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Current workflow for Seismic Facies Identification and Characterization in the Miocene Carbonates of the Gulf of Papua and the Eastern Fold Belt of Papua New Guinea

Abstract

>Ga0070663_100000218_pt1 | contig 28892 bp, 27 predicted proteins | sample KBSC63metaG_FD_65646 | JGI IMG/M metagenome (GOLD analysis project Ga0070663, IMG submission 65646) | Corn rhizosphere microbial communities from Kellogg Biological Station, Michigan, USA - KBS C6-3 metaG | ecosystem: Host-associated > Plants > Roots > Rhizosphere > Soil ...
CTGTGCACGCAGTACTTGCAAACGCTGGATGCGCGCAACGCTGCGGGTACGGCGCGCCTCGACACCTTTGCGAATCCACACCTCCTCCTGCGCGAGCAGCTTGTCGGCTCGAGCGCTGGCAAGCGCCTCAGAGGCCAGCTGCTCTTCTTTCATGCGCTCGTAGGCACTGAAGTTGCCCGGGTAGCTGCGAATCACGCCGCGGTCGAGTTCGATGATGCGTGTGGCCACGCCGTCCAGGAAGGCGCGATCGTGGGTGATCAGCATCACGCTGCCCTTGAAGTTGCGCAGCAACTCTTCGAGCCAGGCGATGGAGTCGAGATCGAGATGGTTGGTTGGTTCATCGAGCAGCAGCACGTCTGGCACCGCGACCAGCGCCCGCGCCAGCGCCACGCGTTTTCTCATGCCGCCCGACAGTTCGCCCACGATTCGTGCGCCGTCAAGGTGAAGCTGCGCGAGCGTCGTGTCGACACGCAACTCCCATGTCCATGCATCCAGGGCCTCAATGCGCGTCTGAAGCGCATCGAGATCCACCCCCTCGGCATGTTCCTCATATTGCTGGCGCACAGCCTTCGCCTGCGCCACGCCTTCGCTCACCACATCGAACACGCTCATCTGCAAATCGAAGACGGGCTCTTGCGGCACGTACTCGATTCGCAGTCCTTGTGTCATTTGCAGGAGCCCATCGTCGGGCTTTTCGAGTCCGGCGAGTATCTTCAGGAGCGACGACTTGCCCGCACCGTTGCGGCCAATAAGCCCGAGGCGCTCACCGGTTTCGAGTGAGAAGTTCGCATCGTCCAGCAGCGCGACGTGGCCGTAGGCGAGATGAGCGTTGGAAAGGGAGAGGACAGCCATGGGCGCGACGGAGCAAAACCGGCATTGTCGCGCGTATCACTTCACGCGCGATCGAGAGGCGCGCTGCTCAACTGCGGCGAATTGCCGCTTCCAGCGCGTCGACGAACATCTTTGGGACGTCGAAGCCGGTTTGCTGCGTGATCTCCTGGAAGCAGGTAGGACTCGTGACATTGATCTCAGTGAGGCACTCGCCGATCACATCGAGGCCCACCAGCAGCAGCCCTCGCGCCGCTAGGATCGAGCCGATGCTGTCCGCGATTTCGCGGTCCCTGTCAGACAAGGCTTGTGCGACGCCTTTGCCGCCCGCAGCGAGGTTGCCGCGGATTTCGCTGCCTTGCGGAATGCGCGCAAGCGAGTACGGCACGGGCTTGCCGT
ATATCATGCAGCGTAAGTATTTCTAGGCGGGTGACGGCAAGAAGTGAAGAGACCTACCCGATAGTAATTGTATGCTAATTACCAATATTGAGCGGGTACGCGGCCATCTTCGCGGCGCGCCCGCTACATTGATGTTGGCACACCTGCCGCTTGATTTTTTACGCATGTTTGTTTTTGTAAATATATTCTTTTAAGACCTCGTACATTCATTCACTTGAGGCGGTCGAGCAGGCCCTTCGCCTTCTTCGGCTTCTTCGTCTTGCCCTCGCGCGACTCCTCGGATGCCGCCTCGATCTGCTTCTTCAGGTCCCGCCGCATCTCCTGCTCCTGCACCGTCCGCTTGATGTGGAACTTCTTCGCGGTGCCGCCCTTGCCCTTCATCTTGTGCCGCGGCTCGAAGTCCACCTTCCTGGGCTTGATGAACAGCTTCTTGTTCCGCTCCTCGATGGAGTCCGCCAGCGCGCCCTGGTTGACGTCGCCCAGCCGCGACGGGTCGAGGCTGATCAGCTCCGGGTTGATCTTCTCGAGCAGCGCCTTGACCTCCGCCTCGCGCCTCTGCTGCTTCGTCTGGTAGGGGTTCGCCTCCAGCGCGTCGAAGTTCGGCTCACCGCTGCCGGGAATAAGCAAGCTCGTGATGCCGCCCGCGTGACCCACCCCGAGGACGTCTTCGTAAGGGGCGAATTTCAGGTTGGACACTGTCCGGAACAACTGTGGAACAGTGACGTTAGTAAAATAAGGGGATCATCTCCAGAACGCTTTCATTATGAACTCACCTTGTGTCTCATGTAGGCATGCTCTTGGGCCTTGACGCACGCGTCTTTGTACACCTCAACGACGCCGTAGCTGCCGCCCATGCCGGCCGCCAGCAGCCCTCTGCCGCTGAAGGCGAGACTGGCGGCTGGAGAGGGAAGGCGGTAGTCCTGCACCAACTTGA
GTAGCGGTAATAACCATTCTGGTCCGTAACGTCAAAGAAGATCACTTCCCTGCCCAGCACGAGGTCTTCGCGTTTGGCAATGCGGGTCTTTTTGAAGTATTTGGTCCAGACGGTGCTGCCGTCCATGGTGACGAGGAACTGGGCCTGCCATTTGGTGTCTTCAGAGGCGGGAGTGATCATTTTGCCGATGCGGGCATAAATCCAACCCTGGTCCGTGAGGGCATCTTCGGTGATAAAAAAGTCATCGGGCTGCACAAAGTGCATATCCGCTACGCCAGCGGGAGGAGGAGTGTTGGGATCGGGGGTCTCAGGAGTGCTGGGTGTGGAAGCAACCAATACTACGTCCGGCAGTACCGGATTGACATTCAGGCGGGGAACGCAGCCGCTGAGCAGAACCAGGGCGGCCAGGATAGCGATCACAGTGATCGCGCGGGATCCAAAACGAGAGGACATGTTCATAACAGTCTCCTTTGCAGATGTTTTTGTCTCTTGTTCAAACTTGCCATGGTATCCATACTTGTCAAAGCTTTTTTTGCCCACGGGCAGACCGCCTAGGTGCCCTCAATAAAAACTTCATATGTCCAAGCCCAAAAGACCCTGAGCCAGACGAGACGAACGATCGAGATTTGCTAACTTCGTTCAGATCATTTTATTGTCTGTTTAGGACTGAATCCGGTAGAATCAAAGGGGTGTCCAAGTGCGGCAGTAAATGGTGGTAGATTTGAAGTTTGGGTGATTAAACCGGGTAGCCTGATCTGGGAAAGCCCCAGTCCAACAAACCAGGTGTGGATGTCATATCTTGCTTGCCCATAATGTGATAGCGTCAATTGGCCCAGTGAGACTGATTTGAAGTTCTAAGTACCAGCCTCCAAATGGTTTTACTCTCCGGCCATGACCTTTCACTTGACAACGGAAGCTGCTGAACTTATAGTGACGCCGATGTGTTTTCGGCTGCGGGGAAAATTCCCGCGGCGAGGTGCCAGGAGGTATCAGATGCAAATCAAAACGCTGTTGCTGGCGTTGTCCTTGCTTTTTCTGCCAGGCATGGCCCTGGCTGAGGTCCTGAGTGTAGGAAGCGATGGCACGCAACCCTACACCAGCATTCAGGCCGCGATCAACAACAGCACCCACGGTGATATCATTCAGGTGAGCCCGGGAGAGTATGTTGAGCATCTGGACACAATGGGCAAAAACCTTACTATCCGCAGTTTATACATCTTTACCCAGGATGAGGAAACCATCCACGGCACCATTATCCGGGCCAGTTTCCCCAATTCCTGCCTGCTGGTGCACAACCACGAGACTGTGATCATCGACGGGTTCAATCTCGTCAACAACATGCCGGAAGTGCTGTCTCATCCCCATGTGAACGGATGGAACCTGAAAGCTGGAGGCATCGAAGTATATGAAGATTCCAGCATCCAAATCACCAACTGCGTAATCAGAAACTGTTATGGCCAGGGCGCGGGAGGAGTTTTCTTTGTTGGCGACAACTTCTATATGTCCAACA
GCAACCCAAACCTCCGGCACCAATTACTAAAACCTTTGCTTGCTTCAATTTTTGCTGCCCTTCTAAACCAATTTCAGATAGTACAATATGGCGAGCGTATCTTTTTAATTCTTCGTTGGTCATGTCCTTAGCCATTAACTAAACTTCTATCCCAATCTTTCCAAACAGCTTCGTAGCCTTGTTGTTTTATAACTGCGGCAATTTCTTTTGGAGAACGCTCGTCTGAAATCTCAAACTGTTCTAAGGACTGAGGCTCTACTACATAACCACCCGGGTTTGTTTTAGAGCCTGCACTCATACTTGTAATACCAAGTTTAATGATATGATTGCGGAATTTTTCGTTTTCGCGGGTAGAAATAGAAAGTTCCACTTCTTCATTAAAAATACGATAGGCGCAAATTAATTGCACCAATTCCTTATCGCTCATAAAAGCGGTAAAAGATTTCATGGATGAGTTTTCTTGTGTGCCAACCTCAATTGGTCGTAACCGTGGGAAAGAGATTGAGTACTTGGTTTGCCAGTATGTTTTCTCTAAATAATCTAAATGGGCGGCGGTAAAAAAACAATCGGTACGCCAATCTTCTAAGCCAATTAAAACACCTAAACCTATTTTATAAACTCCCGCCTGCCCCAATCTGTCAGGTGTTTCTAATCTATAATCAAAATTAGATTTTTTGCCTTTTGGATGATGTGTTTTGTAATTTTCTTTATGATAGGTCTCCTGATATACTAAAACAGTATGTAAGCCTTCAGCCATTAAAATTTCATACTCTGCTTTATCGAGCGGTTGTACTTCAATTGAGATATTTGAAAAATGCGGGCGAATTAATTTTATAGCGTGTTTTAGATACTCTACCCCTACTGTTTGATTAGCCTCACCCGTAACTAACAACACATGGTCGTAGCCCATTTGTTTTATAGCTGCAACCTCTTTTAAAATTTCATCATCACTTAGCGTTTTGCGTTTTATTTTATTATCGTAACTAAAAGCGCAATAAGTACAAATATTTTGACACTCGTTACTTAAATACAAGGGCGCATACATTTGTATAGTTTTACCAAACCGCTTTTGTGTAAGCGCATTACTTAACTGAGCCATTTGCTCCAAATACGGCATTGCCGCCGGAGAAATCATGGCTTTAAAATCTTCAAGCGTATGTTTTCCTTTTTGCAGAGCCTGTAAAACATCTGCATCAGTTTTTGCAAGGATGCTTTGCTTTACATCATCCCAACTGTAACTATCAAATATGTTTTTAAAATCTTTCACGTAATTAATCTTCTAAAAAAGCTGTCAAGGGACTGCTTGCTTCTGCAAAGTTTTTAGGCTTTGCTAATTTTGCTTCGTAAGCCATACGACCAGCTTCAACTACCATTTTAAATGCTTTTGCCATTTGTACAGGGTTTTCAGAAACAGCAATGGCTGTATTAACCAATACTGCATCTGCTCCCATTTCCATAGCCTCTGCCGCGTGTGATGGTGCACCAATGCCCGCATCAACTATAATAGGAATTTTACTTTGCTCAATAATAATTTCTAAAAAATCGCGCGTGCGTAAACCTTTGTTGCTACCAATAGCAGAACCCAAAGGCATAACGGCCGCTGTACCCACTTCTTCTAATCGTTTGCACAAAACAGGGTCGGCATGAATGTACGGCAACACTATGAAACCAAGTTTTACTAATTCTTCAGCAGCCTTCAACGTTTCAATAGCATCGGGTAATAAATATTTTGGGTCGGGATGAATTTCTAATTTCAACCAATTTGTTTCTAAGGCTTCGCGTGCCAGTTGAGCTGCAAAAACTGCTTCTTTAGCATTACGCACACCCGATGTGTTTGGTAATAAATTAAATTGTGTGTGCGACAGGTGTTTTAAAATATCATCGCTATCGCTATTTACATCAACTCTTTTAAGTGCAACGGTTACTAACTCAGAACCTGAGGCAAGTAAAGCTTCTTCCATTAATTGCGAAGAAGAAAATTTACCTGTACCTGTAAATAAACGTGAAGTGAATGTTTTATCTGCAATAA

The characterisation of reservoir facies represents one of the greatest challenges when exploring the Oligo-Miocene Carbonate play in Papua New Guinea. The heterogeneity in reservoir quality is a key part of the challenge as it incorporates (1) the initial depositional rock fabric (its primary porosity and permeability), (2) the subsequent impact of early diagenetic effects prior to burial, and (3) later diagenesis during and post burial (can be destructive or accretive to porosity). Based on seismic mapping integrated with data from well penetrations in the offshore Gulf of Papua (GOP) and onshore in the Eastern Papuan Basin (EPB), the authors have developed a systematic and structured, seismic-based approach to reservoir facies identification. This workflow is a systematic scorecard methodology that has been modified from Burgess et al (2013). Using this approach, three seismic facies are recognised: High Energy Platform and Reef (HEPR) facies; Low Energy Platform (LEP) facies; and Pelagic-Puri facies: • The HEPR facies, based on petrographic studies, have better initial porosity as they grew in shallow marine (0-20m water depth) conditions, characterised by high wave energy in the upper euphotic zone. Such bodies are well positioned when sea level drops (lowstand event) and subaerial exposure ensues. The introduction and movement of meteoric fluids typically results in extensive secondary porosity development (through carbonate dissolution and dolomitization). These facies have been penetrated in reef margins at Borabi 1, Pandora 1, Uramu 1, Ini 1 and Antelope 1 and are evident on the associated seismic lines. • The LEP facies in contrast are deposited in an intermediate marine setting (20m-100m water depth) associated with ‘oceanic’ platform conditions growing in the lower euphotic zone. Such units have been able to benefit from lowstand related secondary porosity enhancement and represent the LEP facies which has been penetrated at the Triceratops platform, Dibiri platform, the lower platform facies at Antelope 1 and Bobcat 1, these facies typically have significantly lower reservoir quality than the HEPR facies but have significantly better porosity than the Pelagic-Puri facies described below. • The Pelagic-Puri facies are a finer-grained deeper marine (>100m water depth) carbonate that accumulated in basinal areas. They are penetrated at Muabu 1, Ipigo 1, Puri 1, Elk 1 and Raptor 1 and have the poorest reservoir properties of the three facies. A seismic facies atlas of the GOP and EFB’s drilled carbonate units was prepared to provide reference imaging and geometries upon which the authors were able to create a consistent scoring methodology. The aim of this project was to develop a robust, systematic methodology to support exploration target risking and resource estimation; through application this approach has been shown to be auditable, defendable and repeatable.